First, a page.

- The iPhone: About 69% of Apple's revenue is derived from the iPhone. Until the iPhone 6 arrived, some critics speculated that the product had peaked. Er, no. The bigger screens made the iPhone 6 wildly popular in many major markets, but especially China. In the December quarter, iPhone revenue from China was up 70%. And Apple is aggressively expanding its footprint in China, with plans to double the number of Apple retail stores. Apple's been growing iPhone sales at a rate of about 13% a year. If it can get 10% growth over the next two years, and you conservatively figure the iPhone generating half of Apple's profits, you can add about $1.90 to EPS from the iPhone alone.
- Software and Services: This often-overlooked part of Apple's business includes app sales and subscription services such as the just-launched Apple Music and the much-delayed Apple television service. This high-margin part of Apple's business is expected to grow rapidly over the next two years. If a Macquarie Capital estimate of $17.2 billion in 2017 profit is accurate, this segment will add at least $1 in EPS.
- The Apple Watch: This brand-new product will add more profit and revenue than many suspect. Because it's more fashion statement than tech toy, the Apple Watch will sell a lot of high-end models with expensive bands. Slice Intelligence reported last month that one in five Apple Watch customers are buying a spare band. The gold edition will have profit margins upwards of 80% and will join the collections of those who already buy such luxury brands as Rolex and Omega. Apple only needs a slice of this market to rake in some handsome profits. The Apple Watch could generate as much as $2.33 in EPS in its first year. That alone would get AAPL to a $1 trillion market cap.
- Other Catalysts: Horace Dediu of research firm Asymco believes Apple Pay will eventually generate nearly $1 billion in profits every year. That's about $0.17 in annual EPS. Apple's ecosystem is also extending into the growing Internet of Things market with iPhone and Watch apps that can control household devices remotely. The addition of other Apple products, such as some type of auto, will generate even more profit. Older businesses like the Mac and the iPad could also make small contributions.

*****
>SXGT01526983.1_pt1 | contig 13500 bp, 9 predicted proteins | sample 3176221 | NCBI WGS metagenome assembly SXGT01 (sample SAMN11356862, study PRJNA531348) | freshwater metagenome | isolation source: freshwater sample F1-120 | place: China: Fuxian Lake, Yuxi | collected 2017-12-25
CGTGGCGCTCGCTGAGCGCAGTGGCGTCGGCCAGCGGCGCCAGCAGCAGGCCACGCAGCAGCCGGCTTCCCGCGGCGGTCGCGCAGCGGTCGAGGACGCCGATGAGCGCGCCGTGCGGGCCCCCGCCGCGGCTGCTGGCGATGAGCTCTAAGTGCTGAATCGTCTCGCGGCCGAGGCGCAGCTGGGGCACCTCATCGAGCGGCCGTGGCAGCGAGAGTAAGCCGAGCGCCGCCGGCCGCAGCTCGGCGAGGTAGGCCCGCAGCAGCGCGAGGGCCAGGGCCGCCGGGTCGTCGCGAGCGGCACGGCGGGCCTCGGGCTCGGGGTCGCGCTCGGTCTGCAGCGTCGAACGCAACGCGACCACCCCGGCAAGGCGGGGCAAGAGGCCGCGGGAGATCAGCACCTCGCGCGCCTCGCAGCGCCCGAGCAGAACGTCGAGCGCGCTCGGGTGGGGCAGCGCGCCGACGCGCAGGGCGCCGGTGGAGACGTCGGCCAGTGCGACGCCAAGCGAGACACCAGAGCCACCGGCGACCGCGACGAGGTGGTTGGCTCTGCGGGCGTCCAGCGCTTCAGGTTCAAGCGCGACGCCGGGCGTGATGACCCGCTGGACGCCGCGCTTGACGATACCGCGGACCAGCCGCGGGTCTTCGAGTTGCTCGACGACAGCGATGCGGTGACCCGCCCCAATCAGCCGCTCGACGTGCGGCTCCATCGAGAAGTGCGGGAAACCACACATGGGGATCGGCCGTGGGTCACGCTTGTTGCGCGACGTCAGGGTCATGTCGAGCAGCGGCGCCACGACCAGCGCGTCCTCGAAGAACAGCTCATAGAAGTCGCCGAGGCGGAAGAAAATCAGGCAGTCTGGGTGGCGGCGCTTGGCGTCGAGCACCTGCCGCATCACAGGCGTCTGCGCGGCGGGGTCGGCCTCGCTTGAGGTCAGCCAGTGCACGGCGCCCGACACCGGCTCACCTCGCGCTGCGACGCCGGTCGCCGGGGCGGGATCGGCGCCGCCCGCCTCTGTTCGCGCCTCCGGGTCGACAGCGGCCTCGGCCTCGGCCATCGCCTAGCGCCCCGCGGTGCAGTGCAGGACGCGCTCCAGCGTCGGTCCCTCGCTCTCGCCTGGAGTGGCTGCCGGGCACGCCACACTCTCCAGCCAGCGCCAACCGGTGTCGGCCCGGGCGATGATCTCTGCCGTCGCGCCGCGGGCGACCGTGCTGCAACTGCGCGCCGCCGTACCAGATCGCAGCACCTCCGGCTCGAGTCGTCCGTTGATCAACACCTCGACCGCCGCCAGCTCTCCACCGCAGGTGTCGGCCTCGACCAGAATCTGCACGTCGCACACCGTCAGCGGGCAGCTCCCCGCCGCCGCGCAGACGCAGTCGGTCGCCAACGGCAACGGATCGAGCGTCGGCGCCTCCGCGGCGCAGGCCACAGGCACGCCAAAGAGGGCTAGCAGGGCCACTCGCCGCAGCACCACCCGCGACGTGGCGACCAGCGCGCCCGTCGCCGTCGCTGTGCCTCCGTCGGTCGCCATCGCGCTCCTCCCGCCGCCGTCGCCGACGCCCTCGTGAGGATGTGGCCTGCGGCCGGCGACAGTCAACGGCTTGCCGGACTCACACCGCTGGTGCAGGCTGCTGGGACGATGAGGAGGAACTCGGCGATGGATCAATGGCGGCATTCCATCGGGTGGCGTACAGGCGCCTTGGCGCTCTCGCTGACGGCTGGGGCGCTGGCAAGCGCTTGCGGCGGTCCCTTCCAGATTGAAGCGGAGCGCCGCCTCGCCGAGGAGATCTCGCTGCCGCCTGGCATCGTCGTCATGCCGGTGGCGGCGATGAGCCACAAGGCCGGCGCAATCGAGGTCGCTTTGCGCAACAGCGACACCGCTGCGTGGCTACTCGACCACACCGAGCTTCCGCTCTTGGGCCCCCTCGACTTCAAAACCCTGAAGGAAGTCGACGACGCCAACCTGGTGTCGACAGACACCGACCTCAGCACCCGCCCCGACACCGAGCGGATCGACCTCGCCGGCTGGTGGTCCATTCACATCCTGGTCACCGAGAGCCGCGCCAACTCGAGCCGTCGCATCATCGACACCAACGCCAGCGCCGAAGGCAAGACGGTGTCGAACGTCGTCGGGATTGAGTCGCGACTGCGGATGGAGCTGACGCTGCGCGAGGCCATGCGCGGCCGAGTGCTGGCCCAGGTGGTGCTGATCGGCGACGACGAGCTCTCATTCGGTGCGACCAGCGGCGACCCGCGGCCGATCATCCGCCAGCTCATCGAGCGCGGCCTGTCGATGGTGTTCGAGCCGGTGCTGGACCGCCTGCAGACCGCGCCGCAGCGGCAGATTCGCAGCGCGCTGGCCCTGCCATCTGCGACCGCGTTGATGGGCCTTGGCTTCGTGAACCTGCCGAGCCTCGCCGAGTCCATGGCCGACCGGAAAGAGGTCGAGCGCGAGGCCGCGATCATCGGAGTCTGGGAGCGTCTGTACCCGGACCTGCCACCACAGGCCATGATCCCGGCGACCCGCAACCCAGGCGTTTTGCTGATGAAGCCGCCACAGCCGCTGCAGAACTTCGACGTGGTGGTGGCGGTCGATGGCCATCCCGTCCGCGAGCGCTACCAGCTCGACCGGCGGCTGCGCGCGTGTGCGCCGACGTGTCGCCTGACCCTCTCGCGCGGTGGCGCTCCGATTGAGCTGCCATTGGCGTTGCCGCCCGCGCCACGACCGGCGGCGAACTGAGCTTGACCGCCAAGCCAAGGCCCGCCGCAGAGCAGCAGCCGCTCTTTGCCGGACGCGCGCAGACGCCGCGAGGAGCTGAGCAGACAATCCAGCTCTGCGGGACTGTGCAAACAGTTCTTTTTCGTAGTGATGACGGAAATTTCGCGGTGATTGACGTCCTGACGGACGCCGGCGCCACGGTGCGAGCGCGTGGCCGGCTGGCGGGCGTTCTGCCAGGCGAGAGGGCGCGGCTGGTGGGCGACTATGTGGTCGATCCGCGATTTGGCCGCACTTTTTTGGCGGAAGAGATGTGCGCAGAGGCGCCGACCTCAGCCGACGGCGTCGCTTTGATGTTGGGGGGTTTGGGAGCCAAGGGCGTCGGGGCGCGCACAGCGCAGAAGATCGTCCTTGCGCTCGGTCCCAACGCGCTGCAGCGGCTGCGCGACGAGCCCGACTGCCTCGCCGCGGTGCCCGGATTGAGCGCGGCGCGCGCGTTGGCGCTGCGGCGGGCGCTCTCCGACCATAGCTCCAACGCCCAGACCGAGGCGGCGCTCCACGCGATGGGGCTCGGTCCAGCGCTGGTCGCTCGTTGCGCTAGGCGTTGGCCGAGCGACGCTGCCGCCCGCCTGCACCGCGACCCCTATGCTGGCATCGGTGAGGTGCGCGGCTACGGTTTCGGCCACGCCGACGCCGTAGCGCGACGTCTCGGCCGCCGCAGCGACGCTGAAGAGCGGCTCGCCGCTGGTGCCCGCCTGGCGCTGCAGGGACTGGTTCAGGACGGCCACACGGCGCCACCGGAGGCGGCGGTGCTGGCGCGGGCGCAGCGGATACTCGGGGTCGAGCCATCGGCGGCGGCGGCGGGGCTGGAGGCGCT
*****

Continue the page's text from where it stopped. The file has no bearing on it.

With so many sources feeding its bottom line, Apple will be worth a trillion dollars well before Jan. 1, 2018. And these estimates are based on Apple's P/E ratio staying below 16. If the P/E ratio rises to 17, Apple only needs an EPS of $10.21 to reach $1 trillion.
In fact, at the rate these profits are growing, it's easy to see Apple's market cap hitting $1 trillion even sooner — in 2016.
Follow me on Twitter @DavidGZeiler.
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About the Author
Dave has been a journalist for more than 35 years, including 18 spent at The Baltimore Sun. He has worked as a writer, editor, and page designer at different times in his career. He's interviewed a number of well-known personalities - ranging from punk rock icon Joey Ramone to Apple Inc. co-founder Steve Wozniak.
Over the course of his journalistic career, Dave has covered many diverse subjects. Since arriving at Money Morning in 2011, he has focused primarily on technology. He's an expert on both Apple and cryptocurrencies. He started writing about Apple for The Sun in the mid-1990s, and had an Apple blog on The Sun's web site from 2007-2009. Dave's been writing about Bitcoin since 2011 - long before most people had even heard of it. He even mined it for a short time.
Dave has a BA in English and Mass Communications from Loyola University Maryland.